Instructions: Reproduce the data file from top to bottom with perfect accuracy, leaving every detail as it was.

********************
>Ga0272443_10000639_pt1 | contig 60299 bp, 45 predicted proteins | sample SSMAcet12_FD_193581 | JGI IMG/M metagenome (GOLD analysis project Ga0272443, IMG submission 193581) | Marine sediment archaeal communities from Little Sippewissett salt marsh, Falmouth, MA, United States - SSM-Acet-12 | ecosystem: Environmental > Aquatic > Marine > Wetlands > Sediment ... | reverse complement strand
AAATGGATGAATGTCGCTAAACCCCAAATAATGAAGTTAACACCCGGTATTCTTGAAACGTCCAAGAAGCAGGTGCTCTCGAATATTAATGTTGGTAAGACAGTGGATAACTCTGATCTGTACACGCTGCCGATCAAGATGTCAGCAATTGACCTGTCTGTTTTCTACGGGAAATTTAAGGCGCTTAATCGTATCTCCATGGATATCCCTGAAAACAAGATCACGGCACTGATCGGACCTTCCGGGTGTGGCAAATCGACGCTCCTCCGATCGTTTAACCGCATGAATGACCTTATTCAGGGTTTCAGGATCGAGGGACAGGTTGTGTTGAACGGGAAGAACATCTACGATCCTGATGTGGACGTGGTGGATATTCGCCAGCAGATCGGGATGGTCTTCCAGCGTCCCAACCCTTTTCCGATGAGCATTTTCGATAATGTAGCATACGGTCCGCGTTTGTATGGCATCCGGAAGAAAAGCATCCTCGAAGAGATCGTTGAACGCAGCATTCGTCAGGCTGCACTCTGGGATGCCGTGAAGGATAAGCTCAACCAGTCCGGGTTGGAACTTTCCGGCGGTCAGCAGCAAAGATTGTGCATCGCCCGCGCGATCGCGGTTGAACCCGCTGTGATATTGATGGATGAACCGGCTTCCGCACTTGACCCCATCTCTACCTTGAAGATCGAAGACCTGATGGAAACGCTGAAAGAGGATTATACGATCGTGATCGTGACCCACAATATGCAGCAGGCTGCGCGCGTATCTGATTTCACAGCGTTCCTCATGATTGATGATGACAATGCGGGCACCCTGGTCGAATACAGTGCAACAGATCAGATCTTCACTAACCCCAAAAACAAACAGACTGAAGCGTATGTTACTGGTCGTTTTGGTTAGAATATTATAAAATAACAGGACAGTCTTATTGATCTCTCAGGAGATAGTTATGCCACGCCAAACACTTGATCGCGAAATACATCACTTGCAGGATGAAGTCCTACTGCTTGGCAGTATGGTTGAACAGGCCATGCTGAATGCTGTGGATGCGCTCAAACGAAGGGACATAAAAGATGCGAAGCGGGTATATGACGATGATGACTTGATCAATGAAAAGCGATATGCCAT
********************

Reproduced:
>Ga0272443_10000639_pt1 | contig 60299 bp, 45 predicted proteins | sample SSMAcet12_FD_193581 | JGI IMG/M metagenome (GOLD analysis project Ga0272443, IMG submission 193581) | Marine sediment archaeal communities from Little Sippewissett salt marsh, Falmouth, MA, United States - SSM-Acet-12 | ecosystem: Environmental > Aquatic > Marine > Wetlands > Sediment ... | reverse complement strand
AAATGGATGAATGTCGCTAAACCCCAAATAATGAAGTTAACACCCGGTATTCTTGAAACGTCCAAGAAGCAGGTGCTCTCGAATATTAATGTTGGTAAGACAGTGGATAACTCTGATCTGTACACGCTGCCGATCAAGATGTCAGCAATTGACCTGTCTGTTTTCTACGGGAAATTTAAGGCGCTTAATCGTATCTCCATGGATATCCCTGAAAACAAGATCACGGCACTGATCGGACCTTCCGGGTGTGGCAAATCGACGCTCCTCCGATCGTTTAACCGCATGAATGACCTTATTCAGGGTTTCAGGATCGAGGGACAGGTTGTGTTGAACGGGAAGAACATCTACGATCCTGATGTGGACGTGGTGGATATTCGCCAGCAGATCGGGATGGTCTTCCAGCGTCCCAACCCTTTTCCGATGAGCATTTTCGATAATGTAGCATACGGTCCGCGTTTGTATGGCATCCGGAAGAAAAGCATCCTCGAAGAGATCGTTGAACGCAGCATTCGTCAGGCTGCACTCTGGGATGCCGTGAAGGATAAGCTCAACCAGTCCGGGTTGGAACTTTCCGGCGGTCAGCAGCAAAGATTGTGCATCGCCCGCGCGATCGCGGTTGAACCCGCTGTGATATTGATGGATGAACCGGCTTCCGCACTTGACCCCATCTCTACCTTGAAGATCGAAGACCTGATGGAAACGCTGAAAGAGGATTATACGATCGTGATCGTGACCCACAATATGCAGCAGGCTGCGCGCGTATCTGATTTCACAGCGTTCCTCATGATTGATGATGACAATGCGGGCACCCTGGTCGAATACAGTGCAACAGATCAGATCTTCACTAACCCCAAAAACAAACAGACTGAAGCGTATGTTACTGGTCGTTTTGGTTAGAATATTATAAAATAACAGGACAGTCTTATTGATCTCTCAGGAGATAGTTATGCCACGCCAAACACTTGATCGCGAAATACATCACTTGCAGGATGAAGTCCTACTGCTTGGCAGTATGGTTGAACAGGCCATGCTGAATGCTGTGGATGCGCTCAAACGAAGGGACATAAAAGATGCGAAGCGGGTATATGACGATGATGACTTGATCAATGAAAAGCGATATGCCAT